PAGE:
Title page for ETD etd-04172007-155642

Document Type Master's Dissertation
Author Kekana, Robert Dipitseng
Email robertK01@webmail.co.za
URN etd-04172007-155642
Document Title An Economic impact assessment of toll roads, with specific reference to the impact on alternative roads between the Pumulani and Hammanskraal toll gates
Degree Magister Commercii
Department Economics
Advisor Name Title
Prof M C Breitenbach
Prof T J C Slabbert
  • economic impact assessment
  • user pay principle
  • cost benefit analysis
  • toll road
  • road pricing
  • Road user charging
Date 2006-09-05
Availability unrestricted
The erection of tollgates along the N1 freeway has triggered a great deal of interest. As a result of the toll fees, traffic has been diverted to alternative roads. This study investigates how traffic diverted from the toll road affect the welfare of users of the alternative road.

The literature review provides a theoretical framework of economic impact assessment and road pricing. Furthermore, the literature study reviews previous studies of a similar nature and compare them with the findings of this study.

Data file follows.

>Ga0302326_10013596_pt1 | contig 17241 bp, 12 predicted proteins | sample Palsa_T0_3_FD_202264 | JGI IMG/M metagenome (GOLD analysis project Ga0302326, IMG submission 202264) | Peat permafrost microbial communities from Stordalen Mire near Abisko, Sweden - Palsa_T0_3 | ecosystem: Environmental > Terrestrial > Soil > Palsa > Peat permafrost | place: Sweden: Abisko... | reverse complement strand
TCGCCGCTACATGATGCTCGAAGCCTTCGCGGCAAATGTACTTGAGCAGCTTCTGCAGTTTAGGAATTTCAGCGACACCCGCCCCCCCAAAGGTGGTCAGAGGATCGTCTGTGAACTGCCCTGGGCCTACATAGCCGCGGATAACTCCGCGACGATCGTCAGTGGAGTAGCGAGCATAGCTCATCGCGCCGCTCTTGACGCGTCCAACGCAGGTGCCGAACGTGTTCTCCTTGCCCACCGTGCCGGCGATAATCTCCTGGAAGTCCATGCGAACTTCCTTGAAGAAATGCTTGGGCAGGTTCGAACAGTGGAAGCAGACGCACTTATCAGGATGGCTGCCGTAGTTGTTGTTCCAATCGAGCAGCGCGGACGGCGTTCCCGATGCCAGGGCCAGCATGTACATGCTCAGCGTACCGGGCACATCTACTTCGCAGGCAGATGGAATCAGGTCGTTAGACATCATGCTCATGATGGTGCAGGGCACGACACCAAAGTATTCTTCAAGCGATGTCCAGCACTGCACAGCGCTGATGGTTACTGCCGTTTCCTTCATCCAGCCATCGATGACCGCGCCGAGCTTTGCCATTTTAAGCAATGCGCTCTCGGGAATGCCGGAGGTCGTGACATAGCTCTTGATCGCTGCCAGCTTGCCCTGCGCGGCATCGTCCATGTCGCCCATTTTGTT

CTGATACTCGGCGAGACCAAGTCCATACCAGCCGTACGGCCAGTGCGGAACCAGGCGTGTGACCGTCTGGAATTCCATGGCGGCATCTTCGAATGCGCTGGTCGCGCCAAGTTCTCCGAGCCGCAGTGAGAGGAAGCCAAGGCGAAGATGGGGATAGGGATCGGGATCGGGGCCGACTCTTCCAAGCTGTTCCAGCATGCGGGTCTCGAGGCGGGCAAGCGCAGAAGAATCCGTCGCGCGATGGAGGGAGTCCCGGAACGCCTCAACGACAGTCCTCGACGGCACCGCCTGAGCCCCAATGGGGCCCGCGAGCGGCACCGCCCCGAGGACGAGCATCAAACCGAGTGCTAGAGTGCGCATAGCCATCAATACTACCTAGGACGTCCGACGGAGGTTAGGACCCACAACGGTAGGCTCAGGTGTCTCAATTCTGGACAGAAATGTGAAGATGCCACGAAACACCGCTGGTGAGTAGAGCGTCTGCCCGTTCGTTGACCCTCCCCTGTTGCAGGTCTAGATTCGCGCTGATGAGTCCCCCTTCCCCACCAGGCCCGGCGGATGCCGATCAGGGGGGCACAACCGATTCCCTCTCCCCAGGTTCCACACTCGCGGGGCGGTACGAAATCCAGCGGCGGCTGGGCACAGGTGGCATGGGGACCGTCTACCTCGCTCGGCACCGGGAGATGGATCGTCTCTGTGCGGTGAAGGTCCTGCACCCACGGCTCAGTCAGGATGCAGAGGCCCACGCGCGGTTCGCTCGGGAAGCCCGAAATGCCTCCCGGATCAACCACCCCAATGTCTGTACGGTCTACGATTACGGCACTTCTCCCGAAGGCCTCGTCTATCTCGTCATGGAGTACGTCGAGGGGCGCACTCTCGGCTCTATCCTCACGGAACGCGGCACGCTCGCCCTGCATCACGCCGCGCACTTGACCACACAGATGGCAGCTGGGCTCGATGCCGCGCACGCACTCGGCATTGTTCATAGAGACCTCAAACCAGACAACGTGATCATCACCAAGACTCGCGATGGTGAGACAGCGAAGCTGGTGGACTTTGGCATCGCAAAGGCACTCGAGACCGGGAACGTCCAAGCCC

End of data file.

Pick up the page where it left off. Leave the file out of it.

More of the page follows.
There is no conclusive evidence that diversion of traffic from the N1 causes congestion on the R101 and has a negative impact on the economy of the region. On the contrary, evidence suggests that there was an initial diversion of traffic when the toll came into operation but that is slowly filtered back after six months.

In the application of the RED model, economic benefits are derived from user benefits, which is a function of savings in VOC’s and time of normal and generated traffic on a road or saving due to an improvement in road safety, resulting from improved roads. A decrease in traffic has a measurable effect on vehicle travel speeds and travel time only when the roads are significantly congested.

In the case of scenario 1 (including diversion), frequent maintenance needs to be performed under increased traffic. Increased traffic due to “diverted traffic” causes congestion in accidents and travelling time, which is a cost to the economy. Under scenario 2 (excluding diversion), it is assumed that ADT will return to normal. Due to lower levels of congestion and travelling times would be faster, while maintenance costs and accident rates would decrease. Scenario 2 is selected as being economically the most feasible option.

It is clear that the R101 cannot cope with the current levels of traffic and congestion. One can speculate about the causes of the congestion but in order to derive at a solution to the problem more research needs to be done on the cause of the congestion in order to resolve the problem.

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  01Dissertation.pdf 890.43 Kb 00:04:07 00:02:07 00:01:51 00:00:55 00:00:04

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